Suppose there is no deal reached by June 5th between Greece and its creditors, suppose that no bailout money arrives in Athens, suppose the Greek government and the Greek Finance Minister do not transfer the money to the International Monetary Fund on June 5th. What will happen? The IMF will theoretically a month to declare Greece’s official default and with whatever the cost and impact for the debt-ridden country.Greeks will be holding their breaths, life will stand still.
But how about Greece international creditors? The blow to International Monetary Fund, the European Central Bank and the European Union will be immense. Their much criticized wrong austerity recipes will be not only exposed but officially sealed. No matter how much they will try to cover their failure through international media propaganda, their credibility will be over the board.
And our beloved “common currency, the Euro” will not only sink to the bottom but its credibility too will be lost and hard to recover.
In her FORBES-article “Greece, The
EU And The IMF Are Dancing With Death” Frances Coppola stresses among others:
“Greece stands as close as possible to the cliff edge and dares the other players to push it over, knowing that it is not in their interests to do so. It has played this hand extraordinarily well so far, managing to avoid a catastrophic default while steadfastly refusing to cooperate with the EU or – until now – the IMF.
But the IMF has now joined Greece on the cliff edge. The challenge to the EU has changed from Greece’s “Go on, push me” to “Sort this out or we’ll let go” from the IMF.
The ECB must be spitting blood. It has been trying the same strategy for months – hence the “asphyxiation” of Greek banks about which Greek finance minister Yanis Varoufakis complains. But the ECB has too much to lose. If Greece falls over the edge, there is a serious risk that it will take the Euro down with it – and that means the end for the ECB. The IMF can credibly play this strategy. The ECB cannot.
The European Commission’s position is equally difficult. For the present incumbents, allowing Greece to default and leave the Euro would threaten their own positions. It would, at the very least, be a mammoth policy failure, even if it didn’t fracture the Euro beyond repair.” (full article FORBES)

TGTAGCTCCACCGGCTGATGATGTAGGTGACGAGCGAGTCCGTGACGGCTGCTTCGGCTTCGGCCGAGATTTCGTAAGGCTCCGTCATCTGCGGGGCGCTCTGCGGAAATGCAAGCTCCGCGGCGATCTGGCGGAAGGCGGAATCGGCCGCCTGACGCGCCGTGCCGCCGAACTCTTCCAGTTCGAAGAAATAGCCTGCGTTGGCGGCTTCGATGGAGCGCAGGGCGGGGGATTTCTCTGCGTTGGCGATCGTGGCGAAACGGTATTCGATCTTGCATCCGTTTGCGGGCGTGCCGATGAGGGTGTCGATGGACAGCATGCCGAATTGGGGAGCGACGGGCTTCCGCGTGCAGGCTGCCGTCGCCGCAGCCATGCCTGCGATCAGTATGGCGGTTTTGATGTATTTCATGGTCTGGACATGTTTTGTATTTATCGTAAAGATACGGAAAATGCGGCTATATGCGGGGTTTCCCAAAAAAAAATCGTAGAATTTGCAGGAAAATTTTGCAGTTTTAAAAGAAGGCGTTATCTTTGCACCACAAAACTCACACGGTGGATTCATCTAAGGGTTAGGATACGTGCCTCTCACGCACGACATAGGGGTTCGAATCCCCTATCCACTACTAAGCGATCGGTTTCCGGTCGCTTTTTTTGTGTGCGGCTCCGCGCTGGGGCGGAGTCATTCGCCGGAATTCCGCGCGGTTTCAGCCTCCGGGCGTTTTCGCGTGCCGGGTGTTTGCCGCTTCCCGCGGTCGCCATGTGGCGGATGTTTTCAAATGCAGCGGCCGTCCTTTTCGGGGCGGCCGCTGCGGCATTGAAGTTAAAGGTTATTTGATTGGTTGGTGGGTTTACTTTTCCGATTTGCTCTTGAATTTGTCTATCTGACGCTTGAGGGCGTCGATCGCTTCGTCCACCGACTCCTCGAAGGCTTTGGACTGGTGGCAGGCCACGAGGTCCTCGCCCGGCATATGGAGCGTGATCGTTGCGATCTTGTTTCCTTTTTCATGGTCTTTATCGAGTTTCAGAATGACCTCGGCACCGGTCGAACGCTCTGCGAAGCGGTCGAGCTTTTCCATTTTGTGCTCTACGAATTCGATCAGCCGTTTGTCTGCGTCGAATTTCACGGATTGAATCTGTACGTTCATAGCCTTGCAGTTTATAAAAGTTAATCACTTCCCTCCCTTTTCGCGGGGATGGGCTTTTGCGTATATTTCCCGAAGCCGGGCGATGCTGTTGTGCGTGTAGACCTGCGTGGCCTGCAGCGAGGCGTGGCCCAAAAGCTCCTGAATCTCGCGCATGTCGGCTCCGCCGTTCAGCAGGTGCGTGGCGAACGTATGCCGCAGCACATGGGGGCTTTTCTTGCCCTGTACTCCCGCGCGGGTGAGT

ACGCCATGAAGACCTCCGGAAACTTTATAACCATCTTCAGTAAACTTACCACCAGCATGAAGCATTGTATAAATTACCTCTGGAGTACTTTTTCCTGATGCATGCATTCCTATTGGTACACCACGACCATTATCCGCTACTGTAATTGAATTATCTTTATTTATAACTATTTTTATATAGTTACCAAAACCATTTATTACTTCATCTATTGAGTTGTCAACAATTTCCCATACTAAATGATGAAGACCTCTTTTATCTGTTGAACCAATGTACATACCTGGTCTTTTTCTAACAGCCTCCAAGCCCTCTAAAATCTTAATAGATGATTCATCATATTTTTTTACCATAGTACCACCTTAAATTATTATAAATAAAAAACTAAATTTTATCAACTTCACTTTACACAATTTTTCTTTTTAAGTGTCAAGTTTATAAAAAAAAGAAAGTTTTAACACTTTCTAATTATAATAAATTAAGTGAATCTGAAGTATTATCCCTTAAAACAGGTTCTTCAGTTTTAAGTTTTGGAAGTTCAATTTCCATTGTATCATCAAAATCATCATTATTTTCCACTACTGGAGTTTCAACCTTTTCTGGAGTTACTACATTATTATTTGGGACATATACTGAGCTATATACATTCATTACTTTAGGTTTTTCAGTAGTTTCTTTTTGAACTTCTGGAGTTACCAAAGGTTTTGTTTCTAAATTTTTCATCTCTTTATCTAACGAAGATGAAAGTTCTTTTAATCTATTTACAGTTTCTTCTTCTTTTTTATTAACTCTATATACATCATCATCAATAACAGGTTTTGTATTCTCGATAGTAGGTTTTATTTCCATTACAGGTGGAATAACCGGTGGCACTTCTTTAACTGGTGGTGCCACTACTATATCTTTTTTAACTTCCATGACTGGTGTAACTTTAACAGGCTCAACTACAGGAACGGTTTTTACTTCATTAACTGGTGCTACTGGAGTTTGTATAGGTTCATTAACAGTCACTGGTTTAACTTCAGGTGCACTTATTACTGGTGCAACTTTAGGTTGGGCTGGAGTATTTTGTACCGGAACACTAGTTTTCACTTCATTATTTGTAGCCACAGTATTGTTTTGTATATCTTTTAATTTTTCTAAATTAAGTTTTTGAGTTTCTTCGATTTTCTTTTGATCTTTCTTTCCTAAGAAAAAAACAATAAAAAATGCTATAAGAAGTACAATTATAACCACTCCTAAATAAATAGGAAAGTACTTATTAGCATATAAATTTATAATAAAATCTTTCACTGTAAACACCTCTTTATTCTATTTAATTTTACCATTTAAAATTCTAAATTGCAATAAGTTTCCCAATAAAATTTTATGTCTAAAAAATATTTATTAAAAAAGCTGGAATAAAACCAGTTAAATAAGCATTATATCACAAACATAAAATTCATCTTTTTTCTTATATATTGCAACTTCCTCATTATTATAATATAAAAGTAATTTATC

So let them do it. Let them accept Greece’s challenge and let it default without agreement and with no bailout funding. Let them do it. Let them pretend, they wouldn’t care.
Greece could hold back all IMF rates for one month, risking bad news and real bank-runs in Greece, Cyprus, Bulgaria, Romania, Serbia, aso and other trouble on the Balkans, everywhere where Greek companies and banks are involved and the locals had not enough time for “measures” but I guess for the Troikans these states only play part in their divide-and-conquer and not in Domino.
Helpful to open the eyes of the hard-ballers in Brussels and Berlin would be an IS attack against Crete.
Bravo sou ktg! This IS the big question !
Not just Greek banks but all banks are reliant on central bank liquidity, because they are all technically insolvent. They all lend money they don’t have. They rely on being able to borrow from other banks, the money market, or the central bank as needed to balance their books. The central bank (which has the power to print money) is the ultimate backstop in this sleight of hand. If that source of liquidity dries up, the banks go down.
In the Eurozone, the national central banks of member countries have relinquished this critical credit power to the European Central Bank. And the ECB, like the US Federal Reserve, marches to the drums of large international banks rather than to the democratic will of the people.
Ellen Brown, The ECB’s Noose Around Greece: How Central Banks Harness Governments March 10, 2015